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Metamorphoses - Notes from the Director
 

With a great love of unexpected performance spaces and a belief that all objects onstage have a kinetic energy, it was with eyes wide open that I attended one of the early performances of Mary Zimmerman’s watershed production of Metamorphoses.  At the time I was directing Shakespeare’s Pericles, and the similarities between the two great plays (fathers, daughters, wrath of the gods, salvation, humor) were obvious - including the wave of awe I felt at the curtain of Zimmerman’s superb creation, grieving that the vision I was encountering was now complete. Besides being an emotional tsunami as an audience member, her production had reminded me to keep daring to change the way I parent and direct my own art.  Her play was the ignition for me in my own rehearsals to fully understand that the bereft Pericles may indeed float for four acts, but ultimately he finds his daughter Marina in the fifth, and that myth means everything! Shakespeare’s dramaturgical dedication to Ovid within his own canon is clear, but there I was at Zimmerman's pool, feeling the actual splash in the second row and experiencing the revelation intensely through my own mask’s blinking spigots.
  
I could not help but follow the path of Ms. Zimmerman’s Metamorphoses, keeping note of the play’s tour across America - and was gladdened when it made its way to a Broadway run in early 2002.  That it would land in the commercial theatre world - like a blessing to aid the soul-wounded denizens of post-9/11 Manhattan - well, that seemed as if a beneficent muse nodded and said “Let it be so!”  And so it was.  Could it have been the same Lucina, who conveys light to Alcyone in the tale of Ceyx in Metamorphoses (and as patroness of midwifery in Pericles aids Thaisa to deliver a daughter on shipboard) who brought forth such a perfectly-timed theatrical benediction of Live Theatre as a balm for the people of New York City?
  
To now be a captain to the endeavor, these few years later, is a moment I do not take lightly. I’ve asked the cast to approach the play as a dream, a haunting…to imagine the water as an acting partner, a gravitational force, and to step upon the uncommon stage set with awe, thinking of the wet elements as a kind of grail, cauldron, womb.  And for me, each day in the uncommon process has been fragile and complex: working with the cast on the intricacies of the psychological tales, the intimacy of rehearsing in water and the depth of donning sacred masks…these, all these, are the moments we artists hope will come to us at least once in our careers, perhaps twice - and thrice if we’re blessed.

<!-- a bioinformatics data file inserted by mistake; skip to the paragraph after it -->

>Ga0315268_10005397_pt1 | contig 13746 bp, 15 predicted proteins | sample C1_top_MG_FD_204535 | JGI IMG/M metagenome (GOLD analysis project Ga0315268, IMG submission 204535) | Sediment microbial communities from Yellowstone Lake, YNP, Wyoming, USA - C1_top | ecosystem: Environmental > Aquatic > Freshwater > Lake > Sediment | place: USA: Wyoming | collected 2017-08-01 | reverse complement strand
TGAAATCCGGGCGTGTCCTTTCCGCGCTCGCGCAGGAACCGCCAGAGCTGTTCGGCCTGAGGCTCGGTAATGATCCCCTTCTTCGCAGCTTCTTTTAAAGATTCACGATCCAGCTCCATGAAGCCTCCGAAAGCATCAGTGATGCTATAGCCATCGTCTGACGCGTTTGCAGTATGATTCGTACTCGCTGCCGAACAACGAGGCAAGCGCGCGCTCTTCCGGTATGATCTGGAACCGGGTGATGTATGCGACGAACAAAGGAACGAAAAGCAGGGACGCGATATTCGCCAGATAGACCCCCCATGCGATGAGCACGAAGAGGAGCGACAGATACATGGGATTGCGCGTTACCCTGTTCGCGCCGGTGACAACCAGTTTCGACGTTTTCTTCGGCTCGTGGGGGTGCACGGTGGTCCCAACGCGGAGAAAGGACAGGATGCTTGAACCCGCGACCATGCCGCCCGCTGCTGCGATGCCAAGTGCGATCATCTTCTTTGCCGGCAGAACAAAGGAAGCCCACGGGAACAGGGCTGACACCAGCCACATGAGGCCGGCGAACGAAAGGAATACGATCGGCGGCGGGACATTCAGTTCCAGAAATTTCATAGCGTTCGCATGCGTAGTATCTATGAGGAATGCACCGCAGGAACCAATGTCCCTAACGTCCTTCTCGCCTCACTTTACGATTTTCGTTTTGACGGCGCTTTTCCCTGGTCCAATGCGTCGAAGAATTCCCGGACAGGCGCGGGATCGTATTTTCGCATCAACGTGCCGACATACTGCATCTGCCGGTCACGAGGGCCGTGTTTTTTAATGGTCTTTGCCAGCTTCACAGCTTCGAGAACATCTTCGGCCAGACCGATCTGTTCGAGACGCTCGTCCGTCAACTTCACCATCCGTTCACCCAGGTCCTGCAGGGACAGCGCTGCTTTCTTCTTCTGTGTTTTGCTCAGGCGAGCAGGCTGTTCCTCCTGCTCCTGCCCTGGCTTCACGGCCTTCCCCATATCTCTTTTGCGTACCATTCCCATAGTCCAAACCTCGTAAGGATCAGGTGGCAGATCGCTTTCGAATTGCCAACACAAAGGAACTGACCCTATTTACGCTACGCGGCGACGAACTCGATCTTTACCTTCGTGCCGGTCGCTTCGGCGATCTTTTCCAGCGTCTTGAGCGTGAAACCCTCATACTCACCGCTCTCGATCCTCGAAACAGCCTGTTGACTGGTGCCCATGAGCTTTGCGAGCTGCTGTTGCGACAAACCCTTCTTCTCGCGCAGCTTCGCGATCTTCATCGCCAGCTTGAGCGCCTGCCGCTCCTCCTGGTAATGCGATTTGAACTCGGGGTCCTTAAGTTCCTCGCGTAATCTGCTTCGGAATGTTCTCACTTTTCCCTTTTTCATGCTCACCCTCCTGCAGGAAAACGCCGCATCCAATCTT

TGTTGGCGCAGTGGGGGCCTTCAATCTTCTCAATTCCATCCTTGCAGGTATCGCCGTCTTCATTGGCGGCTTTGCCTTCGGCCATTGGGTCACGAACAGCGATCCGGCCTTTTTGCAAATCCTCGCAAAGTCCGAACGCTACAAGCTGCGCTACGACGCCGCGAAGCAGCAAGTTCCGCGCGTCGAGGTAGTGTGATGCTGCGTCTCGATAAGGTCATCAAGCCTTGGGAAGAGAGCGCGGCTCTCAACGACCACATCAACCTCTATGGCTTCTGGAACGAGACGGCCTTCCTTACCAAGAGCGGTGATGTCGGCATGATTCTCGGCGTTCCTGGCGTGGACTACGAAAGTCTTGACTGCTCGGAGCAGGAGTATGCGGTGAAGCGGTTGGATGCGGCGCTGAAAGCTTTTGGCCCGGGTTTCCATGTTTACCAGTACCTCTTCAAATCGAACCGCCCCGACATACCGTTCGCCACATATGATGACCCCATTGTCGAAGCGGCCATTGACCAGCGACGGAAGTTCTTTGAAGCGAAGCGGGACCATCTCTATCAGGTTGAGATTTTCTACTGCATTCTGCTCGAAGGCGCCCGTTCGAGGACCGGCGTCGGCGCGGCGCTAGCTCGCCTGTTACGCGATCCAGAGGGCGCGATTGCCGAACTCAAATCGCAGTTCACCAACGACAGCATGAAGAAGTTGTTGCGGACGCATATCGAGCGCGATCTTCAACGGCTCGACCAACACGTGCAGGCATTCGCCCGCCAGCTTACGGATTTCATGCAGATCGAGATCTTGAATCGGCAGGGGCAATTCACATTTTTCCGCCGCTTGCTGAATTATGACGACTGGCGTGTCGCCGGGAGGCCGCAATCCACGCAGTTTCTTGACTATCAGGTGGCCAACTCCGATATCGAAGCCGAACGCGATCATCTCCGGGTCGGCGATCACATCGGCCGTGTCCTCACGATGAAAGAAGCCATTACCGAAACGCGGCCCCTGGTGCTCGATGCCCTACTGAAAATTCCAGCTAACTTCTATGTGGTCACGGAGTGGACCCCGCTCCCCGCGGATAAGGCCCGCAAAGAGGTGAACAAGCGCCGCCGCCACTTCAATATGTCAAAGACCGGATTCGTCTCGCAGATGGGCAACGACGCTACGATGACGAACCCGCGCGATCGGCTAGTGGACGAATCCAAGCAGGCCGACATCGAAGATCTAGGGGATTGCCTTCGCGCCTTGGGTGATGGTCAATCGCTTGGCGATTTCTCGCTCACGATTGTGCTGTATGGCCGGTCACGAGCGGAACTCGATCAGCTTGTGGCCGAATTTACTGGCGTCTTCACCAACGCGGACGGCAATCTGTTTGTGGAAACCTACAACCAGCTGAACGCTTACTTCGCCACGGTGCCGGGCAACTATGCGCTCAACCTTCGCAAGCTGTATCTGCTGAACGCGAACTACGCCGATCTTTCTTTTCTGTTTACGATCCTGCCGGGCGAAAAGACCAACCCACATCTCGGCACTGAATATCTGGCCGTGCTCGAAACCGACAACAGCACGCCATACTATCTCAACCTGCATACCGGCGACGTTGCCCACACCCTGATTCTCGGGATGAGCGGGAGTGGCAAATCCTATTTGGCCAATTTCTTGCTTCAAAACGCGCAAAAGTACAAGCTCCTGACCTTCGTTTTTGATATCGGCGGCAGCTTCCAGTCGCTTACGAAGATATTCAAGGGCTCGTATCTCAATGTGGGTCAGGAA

At this writing, we unruly inhabitants of the Blue Planet are breaking the Golden Rule and slopping around in the sticky mud of war, a misbehavior triggered by obsolete ancient myths of survival and greed, and then acted-out upon the desk blotters of our own selfish rogue officials.  So, where does such a play of change - this special play - ‘float’ in the bubbling consommé of our violent undoing?  Well, as a piece of Art alone, it acts as a response to the human condition – transforming a stage utterly to a new way of looking at things.  As a tonic, it also ‘winks at’ war by presenting the image of such wrath as nothing less than a gargantuan whirlpool sucking us all down.  Then it does another unexpected thing and shows us the inverse: through comedy, tragedy and verbal imagery alike, it presents an alchemical cone of water, rising, pointing upwards (a swirling pyramid of emotional H2O, exposing our agitation and hope) a pillar of water, churning, swimming, praying…the constant promise of the mother, the birthing womb, the plash of possibility.
  
The unshakeable deities may attempt to control us from wherever it is they lounge in our DNA, and at most times seem to win as a driving irrational force, but are they also the engine of a spiritual memory within - which is capable of a fresh tide of repair and reinvention?  And so, how can we not speak of both the war within and how we can awaken from those ‘mares - and ask our human bodies to venture forth on the search for the body of water where we kneel, reflect on our own capacity for forgiveness and start all over again.  
  
Ovid’s perceptions of human nature and Zimmerman’s adaptation skills are a great answer to the ailing spirit of the present world.  May this play show us where we come from and how we must attempt to get along with ourselves.  Live Theatre can help us do that very thing, as we agree to gather, pause, and drink it in.  Live Theatre can save us from the internal wrath of our own god-heads, head-trips and trip-outs. Live Theatre is a boon, a blessing, a bountiful sea.  

- Randall Stuart